Regional Reviews: Connecticut & the Berkshires
The Rodgers and Hammerstein musical began decades ago, starring Julie Andrews and created for television in 1957. Other stars, like Lesley Ann Warren, later appeared in different versions. In 2013, Beane modernized the scripting for the Broadway presentation. This is certainly Cinderella and it intrigues to a far greater extent than might expect.
Playing the title character (Ella or Cinderella) is Kaitlyn Davidson, who projects a girl-next-door image. Performing opposite and coming from a wealthy realm is actor Andy Huntington Jones as Prince Topher. Early on, Davidson sings "In My Own Little Corner" and it does not require a whole lot to empathize with the young Cinderella. True, she has a less than ideal stepmother, Madame (Blair Ross). Madame admits she settled in with Cinderella's father for his money; eventually, Madame is not all that wicked. She does hope that one of her daughters, either Charlotte (Aymee Garcia) or Gabrielle (Kimberly Faure), will snag Topher.
It turns out, however, that Gabrielle is magnetically drawn to Jean-Michel (David Andino), who is concerned with bettering the plight of poor people. He also fits a comedic mode. Gabrielle supports Cinderella, and wishes to better the petite woman's situation. The other stepsister, Charlotte (Aymee Garcia), is self-ridiculing.
Cinderella also is assisted by wondrous Marie (Liz McCartney) who emerges as the beloved fairy godmother. McCarthy and Davidson combine voices on "Impossible" during the first act. Late, McCarthy has a fine solo in "There Is Music in You." Andy Huntington Jones is excellent with Kaitlyn Davidson on "Loneliness of Evening" and "Do I Love You Because You're Beautiful?"
Those concerned that the story line is forever altered need not fret: the glass slipper is pivotal as the proceedings unfold. Others looking for parents of the prince will not find them. An additional character is, as a bad guy, Sebastian (Blake Hammond), who wishes that the prince did not have any power. Actor Chauncey Packer plays Lord Pinkleton and he has a couple of shining vocal moments.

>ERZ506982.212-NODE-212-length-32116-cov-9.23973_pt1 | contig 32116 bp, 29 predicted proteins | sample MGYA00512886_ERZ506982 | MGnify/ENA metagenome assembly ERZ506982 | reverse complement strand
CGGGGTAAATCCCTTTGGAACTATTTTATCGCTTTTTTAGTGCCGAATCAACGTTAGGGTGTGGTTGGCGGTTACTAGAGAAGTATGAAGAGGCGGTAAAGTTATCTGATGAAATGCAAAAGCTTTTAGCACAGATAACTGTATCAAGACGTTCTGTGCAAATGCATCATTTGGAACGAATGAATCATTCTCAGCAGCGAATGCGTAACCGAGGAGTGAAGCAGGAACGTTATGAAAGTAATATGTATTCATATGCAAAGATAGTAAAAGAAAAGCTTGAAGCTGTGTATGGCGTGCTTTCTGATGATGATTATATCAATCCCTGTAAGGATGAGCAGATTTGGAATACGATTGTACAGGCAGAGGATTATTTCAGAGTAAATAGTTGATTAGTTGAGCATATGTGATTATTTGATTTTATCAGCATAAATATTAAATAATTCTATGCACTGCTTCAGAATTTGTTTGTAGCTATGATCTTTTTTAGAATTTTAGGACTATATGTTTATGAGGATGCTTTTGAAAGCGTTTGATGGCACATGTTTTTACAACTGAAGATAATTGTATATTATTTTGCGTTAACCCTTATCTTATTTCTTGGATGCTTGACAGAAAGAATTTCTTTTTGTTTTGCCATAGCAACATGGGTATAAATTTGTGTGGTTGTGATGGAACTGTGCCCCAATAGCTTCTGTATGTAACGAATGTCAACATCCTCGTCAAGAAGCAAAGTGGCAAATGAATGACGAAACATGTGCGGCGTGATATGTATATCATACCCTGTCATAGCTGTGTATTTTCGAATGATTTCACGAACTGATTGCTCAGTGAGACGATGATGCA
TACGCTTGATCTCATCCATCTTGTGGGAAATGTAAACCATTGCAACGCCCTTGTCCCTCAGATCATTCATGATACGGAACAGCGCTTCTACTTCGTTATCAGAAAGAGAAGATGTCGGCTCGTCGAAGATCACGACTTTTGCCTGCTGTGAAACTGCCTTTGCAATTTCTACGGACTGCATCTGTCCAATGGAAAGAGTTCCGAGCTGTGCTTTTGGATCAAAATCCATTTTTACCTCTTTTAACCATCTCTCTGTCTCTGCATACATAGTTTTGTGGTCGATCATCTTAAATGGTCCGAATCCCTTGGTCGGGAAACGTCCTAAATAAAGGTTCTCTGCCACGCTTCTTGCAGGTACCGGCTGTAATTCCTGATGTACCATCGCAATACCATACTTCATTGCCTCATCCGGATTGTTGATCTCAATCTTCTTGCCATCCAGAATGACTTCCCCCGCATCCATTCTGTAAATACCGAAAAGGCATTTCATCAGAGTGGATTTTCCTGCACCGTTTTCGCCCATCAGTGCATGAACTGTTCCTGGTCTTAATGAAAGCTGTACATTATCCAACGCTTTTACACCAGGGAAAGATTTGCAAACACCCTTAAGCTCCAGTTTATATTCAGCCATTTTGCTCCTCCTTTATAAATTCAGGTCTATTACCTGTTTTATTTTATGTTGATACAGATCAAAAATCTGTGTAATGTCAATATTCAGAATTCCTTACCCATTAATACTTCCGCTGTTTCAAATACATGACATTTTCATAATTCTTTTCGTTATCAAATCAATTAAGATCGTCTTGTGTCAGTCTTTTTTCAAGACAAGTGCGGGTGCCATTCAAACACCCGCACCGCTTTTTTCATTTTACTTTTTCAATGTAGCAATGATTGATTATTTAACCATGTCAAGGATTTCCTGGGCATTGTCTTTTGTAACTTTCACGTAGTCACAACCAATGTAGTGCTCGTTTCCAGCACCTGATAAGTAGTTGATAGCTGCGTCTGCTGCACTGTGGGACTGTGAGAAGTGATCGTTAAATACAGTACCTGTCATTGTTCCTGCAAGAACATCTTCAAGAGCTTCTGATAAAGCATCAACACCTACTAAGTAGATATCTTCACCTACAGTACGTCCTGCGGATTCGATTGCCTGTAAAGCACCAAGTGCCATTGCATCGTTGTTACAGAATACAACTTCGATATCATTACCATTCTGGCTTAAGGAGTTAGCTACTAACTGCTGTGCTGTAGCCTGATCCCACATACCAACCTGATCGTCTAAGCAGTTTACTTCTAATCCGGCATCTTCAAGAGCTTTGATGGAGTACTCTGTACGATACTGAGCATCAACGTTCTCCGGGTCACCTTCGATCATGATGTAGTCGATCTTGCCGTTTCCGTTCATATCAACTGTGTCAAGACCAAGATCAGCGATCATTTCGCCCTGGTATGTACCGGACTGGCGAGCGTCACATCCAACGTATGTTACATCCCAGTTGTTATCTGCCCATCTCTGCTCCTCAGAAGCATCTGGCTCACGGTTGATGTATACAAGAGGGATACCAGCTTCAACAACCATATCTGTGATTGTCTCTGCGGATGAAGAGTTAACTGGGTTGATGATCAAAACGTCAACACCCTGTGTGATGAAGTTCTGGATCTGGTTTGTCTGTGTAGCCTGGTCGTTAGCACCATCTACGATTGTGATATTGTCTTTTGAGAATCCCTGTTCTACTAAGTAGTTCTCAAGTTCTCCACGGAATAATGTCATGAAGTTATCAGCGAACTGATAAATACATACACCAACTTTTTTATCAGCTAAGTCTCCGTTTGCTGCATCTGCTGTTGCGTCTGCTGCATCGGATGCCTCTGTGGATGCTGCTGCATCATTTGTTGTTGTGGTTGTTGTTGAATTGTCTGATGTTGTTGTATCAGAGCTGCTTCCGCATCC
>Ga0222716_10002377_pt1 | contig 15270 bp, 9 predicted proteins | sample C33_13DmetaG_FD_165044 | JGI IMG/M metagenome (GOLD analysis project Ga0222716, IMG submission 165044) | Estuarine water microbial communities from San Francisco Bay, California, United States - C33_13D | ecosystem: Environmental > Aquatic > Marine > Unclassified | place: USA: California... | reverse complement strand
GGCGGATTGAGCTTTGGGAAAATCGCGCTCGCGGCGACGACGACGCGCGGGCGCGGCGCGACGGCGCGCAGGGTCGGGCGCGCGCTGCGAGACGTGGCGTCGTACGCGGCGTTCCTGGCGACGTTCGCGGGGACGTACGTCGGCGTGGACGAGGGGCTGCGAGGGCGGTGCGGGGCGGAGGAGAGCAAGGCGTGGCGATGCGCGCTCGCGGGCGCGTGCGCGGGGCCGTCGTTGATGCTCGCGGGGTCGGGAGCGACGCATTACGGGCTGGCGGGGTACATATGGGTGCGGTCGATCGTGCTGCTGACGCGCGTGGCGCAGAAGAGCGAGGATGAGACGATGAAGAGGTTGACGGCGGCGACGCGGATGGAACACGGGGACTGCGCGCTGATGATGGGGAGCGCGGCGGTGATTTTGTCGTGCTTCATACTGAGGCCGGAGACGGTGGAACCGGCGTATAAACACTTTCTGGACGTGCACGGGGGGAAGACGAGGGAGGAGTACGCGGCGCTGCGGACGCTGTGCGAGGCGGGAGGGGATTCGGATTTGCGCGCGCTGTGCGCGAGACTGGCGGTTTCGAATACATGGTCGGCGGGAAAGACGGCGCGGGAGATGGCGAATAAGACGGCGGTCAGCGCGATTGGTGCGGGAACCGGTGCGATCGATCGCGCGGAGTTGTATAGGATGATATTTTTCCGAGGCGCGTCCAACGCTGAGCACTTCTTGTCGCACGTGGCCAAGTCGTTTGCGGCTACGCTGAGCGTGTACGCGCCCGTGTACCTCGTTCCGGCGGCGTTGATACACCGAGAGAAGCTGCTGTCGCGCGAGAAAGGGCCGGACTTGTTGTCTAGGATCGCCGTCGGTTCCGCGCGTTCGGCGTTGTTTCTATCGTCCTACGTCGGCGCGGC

Kaitlyn Davidson and Andy Huntington Jones carry the leading roles with a winning chemistry. She is cute rather than dazzling and he is quite fair and handsome. This prince (orphaned) is not terribly certain that he will live up to his title. He says, coming on stage, "I just wish I was doing something more important with my life." Initially, she has trouble with the notion that she is capable of actually being with him.
Mark Brokaw directs the production which is, in the end, a special fairy tale and one which should appeal to people of all ages. Brokaw does a fine job of varying the pace. Josh Rhodes's choreography is splendid while William Ivey Long's costuming is, at times, spectacular. The orchestrations by Danny Troob and music adaptations/arrangements by David Chase are all plus factors.
Anna Louizos's settings are transportive. They are larger than life and rich in dimension. The magical world of fantasy opens up. Cynics, during the first 10 minutes of this performance, might attempt to resistnot easily accomplished. Beane's rendering includes much romance while it speaks to Cinderella's worth and that of people without means. This talented cast is filled with a becoming joie de vivre.
Cinderella continues at the Bushnell in Hartford, Connecticut through January 17th, 2016. For tickets, call (860) 987-5900 or visit bushnell.org. For more information on the tour, visit www.cinderellaonbroadway.com/tour/.